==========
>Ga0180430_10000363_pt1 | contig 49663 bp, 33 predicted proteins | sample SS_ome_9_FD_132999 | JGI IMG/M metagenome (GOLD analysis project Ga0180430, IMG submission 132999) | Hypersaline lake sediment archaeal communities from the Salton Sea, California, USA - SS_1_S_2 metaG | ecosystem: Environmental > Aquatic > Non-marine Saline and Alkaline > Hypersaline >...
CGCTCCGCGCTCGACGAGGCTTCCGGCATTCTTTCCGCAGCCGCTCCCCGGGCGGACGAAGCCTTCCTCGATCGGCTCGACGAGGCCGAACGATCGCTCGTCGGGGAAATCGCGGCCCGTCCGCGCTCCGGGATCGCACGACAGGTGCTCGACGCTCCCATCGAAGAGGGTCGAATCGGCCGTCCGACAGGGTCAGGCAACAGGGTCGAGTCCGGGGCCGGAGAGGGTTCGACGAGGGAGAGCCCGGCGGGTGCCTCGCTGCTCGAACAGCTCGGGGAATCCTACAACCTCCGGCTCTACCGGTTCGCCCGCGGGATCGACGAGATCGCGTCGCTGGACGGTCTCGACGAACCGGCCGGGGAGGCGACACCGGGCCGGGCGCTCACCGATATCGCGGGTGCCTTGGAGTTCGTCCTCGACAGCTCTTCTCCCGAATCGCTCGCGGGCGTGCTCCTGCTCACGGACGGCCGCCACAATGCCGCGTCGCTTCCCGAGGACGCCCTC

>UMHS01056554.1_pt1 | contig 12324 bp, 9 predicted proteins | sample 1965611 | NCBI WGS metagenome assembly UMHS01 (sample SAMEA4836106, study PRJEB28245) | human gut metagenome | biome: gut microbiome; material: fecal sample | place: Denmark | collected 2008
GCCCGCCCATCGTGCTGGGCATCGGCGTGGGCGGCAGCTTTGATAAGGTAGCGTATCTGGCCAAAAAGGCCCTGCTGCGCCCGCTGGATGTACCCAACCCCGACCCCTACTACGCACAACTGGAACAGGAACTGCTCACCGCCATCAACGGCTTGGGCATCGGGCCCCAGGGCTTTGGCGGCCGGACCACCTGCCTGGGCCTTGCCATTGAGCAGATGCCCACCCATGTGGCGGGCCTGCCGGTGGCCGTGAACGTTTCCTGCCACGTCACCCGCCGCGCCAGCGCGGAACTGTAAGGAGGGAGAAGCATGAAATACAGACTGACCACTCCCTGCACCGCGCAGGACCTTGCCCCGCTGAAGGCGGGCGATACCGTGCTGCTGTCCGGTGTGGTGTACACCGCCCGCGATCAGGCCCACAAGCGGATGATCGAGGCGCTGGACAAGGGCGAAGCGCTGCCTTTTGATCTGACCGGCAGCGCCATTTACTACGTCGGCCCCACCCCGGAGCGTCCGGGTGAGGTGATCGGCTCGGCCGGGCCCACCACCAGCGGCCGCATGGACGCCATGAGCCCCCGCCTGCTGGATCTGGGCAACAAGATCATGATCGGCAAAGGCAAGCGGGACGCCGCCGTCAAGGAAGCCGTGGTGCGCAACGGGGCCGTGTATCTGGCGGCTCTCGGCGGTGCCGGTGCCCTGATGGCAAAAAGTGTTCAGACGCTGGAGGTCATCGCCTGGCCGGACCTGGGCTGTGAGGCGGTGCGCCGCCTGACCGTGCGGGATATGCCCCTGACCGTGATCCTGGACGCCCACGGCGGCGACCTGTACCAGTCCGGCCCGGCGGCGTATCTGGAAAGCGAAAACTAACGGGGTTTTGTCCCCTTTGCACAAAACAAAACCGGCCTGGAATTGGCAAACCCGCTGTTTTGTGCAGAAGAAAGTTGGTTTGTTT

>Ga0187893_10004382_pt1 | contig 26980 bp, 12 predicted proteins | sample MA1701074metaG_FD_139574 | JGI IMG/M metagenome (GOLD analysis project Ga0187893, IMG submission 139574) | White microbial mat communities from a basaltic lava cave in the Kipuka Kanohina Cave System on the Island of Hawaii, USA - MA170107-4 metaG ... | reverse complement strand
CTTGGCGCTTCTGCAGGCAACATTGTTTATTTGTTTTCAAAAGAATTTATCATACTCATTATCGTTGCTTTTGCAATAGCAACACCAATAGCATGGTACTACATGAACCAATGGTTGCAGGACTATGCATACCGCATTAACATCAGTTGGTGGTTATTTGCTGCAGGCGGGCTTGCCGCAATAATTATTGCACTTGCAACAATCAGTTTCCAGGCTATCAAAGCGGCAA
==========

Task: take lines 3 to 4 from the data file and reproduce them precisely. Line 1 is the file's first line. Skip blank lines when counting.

>UMHS01056554.1_pt1 | contig 12324 bp, 9 predicted proteins | sample 1965611 | NCBI WGS metagenome assembly UMHS01 (sample SAMEA4836106, study PRJEB28245) | human gut metagenome | biome: gut microbiome; material: fecal sample | place: Denmark | collected 2008
GCCCGCCCATCGTGCTGGGCATCGGCGTGGGCGGCAGCTTTGATAAGGTAGCGTATCTGGCCAAAAAGGCCCTGCTGCGCCCGCTGGATGTACCCAACCCCGACCCCTACTACGCACAACTGGAACAGGAACTGCTCACCGCCATCAACGGCTTGGGCATCGGGCCCCAGGGCTTTGGCGGCCGGACCACCTGCCTGGGCCTTGCCATTGAGCAGATGCCCACCCATGTGGCGGGCCTGCCGGTGGCCGTGAACGTTTCCTGCCACGTCACCCGCCGCGCCAGCGCGGAACTGTAAGGAGGGAGAAGCATGAAATACAGACTGACCACTCCCTGCACCGCGCAGGACCTTGCCCCGCTGAAGGCGGGCGATACCGTGCTGCTGTCCGGTGTGGTGTACACCGCCCGCGATCAGGCCCACAAGCGGATGATCGAGGCGCTGGACAAGGGCGAAGCGCTGCCTTTTGATCTGACCGGCAGCGCCATTTACTACGTCGGCCCCACCCCGGAGCGTCCGGGTGAGGTGATCGGCTCGGCCGGGCCCACCACCAGCGGCCGCATGGACGCCATGAGCCCCCGCCTGCTGGATCTGGGCAACAAGATCATGATCGGCAAAGGCAAGCGGGACGCCGCCGTCAAGGAAGCCGTGGTGCGCAACGGGGCCGTGTATCTGGCGGCTCTCGGCGGTGCCGGTGCCCTGATGGCAAAAAGTGTTCAGACGCTGGAGGTCATCGCCTGGCCGGACCTGGGCTGTGAGGCGGTGCGCCGCCTGACCGTGCGGGATATGCCCCTGACCGTGATCCTGGACGCCCACGGCGGCGACCTGTACCAGTCCGGCCCGGCGGCGTATCTGGAAAGCGAAAACTAACGGGGTTTTGTCCCCTTTGCACAAAACAAAACCGGCCTGGAATTGGCAAACCCGCTGTTTTGTGCAGAAGAAAGTTGGTTTGTTT